Takeaway: We should read more of what we want in order to develop a love of reading and worry less about developing ourselves by reading ‘what is important’.
This is a book that just makes sense. The basic idea is that we should be reading more of what we enjoy and not pay as much attention to the books that ‘everyone’ says we should be reading. This works for me for a number of reasons.
1) When we enjoy what we are reading we are more excited to read it. I am usually less interested in books I am reviewing than the books I am just reading because I picked them. So even though I could read virtually unlimited number of free books if I just read review copies, by choice I usually only read 1 or 2 books a month for review and I only pick review books I am very interested in.
2) Elementary teachers and librarians know this. So the good reading teachers I know spend a lot of time working with kids to find books that the students are really interested in. Large group discussions are useful in training kids how to read, but not as useful as helping children become excited about reading.
3) Twenty years after graduating from High School and 12 after getting my second Master’s I am reading three times as much as I did then, and learning a lot more than I did then, even though I went to some of the best schools in the country. Self directed learning is often the best type of learning.
Jacobs quotes more people than almost any author I read. Most pages have at least two quotes, that are dead on topic and in support of his ideas. This helps the book feel much more wide ranging than it really is. It is only about 150 pages, but in a very good way feels more weighty.
The main discussion is about Whim. “Read what gives you delight—at least most of the time—and do so without shame. And even if you are that rare sort of person who is delighted chiefly by what some people call Great Books, don’t make them your steady intellectual diet, any more than you would eat at the most elegant of restaurants every day. It would be too much. Great books are great in part because of what they ask of their readers: they are not readily encountered, easily assessed. The poet W. H. Auden once wrote, “When one thinks of the attention that a great poem demands, there is something frivolous about the notion of spending every day with one. Masterpieces should be kept for High Holidays of the Spirit”—for our own personal Christmases and Easters, not for any old Wednesday.”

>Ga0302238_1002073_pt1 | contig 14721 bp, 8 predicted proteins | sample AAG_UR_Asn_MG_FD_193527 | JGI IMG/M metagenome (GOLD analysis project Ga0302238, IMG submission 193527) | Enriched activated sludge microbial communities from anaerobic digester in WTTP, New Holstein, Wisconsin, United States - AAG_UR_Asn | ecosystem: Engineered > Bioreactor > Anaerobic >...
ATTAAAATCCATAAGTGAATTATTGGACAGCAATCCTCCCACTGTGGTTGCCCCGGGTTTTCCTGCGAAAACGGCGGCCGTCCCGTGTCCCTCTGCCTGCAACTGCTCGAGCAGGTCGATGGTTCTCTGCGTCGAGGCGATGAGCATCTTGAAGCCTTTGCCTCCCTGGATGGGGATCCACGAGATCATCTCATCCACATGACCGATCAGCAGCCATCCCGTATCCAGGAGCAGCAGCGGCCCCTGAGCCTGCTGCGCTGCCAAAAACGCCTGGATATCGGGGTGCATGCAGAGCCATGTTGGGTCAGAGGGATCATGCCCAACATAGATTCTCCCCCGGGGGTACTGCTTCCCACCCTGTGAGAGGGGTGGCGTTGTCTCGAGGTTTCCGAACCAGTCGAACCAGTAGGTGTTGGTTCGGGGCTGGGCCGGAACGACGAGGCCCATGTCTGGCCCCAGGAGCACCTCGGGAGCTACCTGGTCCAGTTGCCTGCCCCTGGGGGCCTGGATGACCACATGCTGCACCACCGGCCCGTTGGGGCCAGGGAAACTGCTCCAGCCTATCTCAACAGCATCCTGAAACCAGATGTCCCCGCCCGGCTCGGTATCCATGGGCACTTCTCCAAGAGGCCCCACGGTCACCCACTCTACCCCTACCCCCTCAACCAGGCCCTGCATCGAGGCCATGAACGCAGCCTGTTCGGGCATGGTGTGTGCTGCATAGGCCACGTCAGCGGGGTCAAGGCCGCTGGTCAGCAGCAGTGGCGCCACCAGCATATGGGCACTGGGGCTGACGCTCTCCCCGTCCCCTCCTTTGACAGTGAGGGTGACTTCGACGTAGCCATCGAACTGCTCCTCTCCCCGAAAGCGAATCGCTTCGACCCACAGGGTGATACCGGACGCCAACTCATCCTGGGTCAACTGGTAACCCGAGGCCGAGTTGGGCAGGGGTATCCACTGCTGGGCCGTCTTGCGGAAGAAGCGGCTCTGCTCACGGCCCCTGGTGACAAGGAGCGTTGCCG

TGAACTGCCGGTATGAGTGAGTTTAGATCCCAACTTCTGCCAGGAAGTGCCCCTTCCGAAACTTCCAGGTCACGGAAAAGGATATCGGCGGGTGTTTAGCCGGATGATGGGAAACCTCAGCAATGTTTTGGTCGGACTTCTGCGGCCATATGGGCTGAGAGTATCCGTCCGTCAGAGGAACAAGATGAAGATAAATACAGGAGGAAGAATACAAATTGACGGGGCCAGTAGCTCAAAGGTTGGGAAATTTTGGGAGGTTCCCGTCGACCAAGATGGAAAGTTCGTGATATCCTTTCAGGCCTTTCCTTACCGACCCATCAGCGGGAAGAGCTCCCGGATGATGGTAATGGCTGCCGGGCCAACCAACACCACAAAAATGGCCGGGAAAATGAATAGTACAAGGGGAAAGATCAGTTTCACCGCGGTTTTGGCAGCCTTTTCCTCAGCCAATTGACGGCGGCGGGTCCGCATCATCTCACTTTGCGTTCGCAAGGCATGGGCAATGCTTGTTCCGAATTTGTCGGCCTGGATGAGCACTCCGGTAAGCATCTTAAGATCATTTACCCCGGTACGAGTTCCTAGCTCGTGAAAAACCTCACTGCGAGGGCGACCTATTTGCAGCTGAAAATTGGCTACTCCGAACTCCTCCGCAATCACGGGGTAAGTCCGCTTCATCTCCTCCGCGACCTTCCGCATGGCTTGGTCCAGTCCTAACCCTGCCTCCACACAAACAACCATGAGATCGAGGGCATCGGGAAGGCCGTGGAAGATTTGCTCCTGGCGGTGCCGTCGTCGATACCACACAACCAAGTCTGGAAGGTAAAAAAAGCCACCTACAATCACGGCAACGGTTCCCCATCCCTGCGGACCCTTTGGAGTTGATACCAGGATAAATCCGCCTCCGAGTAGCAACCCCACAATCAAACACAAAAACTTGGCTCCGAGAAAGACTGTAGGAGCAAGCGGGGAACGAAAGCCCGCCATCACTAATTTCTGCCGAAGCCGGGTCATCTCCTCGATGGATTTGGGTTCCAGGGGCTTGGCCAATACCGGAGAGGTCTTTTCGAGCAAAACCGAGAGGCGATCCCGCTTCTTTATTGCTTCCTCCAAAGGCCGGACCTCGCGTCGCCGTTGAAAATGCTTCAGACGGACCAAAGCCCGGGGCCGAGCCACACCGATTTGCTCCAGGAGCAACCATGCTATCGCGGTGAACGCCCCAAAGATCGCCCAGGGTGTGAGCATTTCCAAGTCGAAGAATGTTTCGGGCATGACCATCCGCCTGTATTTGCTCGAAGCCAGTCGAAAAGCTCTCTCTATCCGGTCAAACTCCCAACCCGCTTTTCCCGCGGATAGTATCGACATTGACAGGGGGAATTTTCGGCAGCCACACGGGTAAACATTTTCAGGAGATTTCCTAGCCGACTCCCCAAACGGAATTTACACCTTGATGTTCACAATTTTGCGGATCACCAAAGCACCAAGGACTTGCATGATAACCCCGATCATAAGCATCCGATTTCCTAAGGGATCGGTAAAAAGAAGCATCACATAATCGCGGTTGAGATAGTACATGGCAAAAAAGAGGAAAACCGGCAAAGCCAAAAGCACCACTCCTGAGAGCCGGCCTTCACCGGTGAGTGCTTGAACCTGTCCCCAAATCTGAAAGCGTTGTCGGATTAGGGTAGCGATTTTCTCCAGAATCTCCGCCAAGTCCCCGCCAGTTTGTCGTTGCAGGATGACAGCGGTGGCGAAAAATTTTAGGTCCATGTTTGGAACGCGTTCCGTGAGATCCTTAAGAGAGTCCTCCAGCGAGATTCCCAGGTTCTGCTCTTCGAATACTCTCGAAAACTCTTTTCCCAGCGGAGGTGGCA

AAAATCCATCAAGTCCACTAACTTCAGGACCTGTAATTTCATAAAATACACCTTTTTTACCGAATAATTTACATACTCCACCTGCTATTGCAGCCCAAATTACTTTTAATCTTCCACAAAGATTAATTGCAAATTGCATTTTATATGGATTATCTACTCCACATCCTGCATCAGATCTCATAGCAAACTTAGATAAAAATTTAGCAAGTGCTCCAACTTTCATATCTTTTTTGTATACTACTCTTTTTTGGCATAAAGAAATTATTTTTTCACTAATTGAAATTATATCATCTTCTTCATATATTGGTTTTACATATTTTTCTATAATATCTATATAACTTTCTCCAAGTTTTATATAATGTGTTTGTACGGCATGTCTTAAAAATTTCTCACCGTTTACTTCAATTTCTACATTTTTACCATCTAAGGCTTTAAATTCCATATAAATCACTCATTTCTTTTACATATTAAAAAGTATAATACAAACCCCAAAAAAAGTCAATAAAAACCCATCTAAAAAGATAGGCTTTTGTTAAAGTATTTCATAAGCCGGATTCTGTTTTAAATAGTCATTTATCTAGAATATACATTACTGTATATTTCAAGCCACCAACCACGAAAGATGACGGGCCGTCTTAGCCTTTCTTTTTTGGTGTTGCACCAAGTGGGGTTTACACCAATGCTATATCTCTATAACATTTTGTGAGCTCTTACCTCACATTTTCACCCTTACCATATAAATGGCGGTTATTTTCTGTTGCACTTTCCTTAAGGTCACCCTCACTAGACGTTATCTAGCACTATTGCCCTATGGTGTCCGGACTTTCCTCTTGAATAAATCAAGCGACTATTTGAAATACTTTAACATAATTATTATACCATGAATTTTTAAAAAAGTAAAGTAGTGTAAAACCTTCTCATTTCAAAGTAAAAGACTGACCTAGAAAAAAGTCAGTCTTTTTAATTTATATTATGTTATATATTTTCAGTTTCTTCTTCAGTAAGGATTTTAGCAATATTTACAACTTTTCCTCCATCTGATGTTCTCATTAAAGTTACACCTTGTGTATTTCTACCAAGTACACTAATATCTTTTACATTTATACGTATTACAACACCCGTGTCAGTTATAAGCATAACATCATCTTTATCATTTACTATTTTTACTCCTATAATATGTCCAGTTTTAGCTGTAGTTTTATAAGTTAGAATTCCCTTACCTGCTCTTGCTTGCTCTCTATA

He is not saying read fluff all the time, “So if I don’t want to say that all reading is equally good, equally valuable, but I also don’t want to give in to the Vigilant School, then what standard of readerly value am I appealing to? Answer: I am appealing to the standard of the reader’s own pleasure—a criterion that sounds more simple and straightforward than it is.”
Like the good literature professor that he is, he wants us to learn to think for ourselves. “Now, I could simply wag a finger here and emphasize the importance of developing independence from others’ judgments, a mature indifference to their assessments of your (or anyone’s) reading habits. And indeed that would be a wise course to follow. But for those who struggle to achieve such moral self-sustenance, there is an alternative. It’s called lying.” And that is where he loses some readers.
He actually says, he would rather us google some quotes on a book so we can pretend to have read it, rather than moving our eyes across the page just so we can cross it off a list.
I understand why people want to appeal to ‘the great books’ and authoritative lists. But lists are for common cultural understanding, not learning. If we are about learning, then what is important is what we are interested in. Like I said, to me the argument just makes sense.
The book also spends time encouraging us to read the books that are weighty more slowly (Jacobs says fast reading is a sign that we really do not want to be reading) and to read books again. I am working on the slower and more careful part and I have intentionally started re-reading at least 1 or 2 books a month.
If you love reading, I think you will love this book about reading.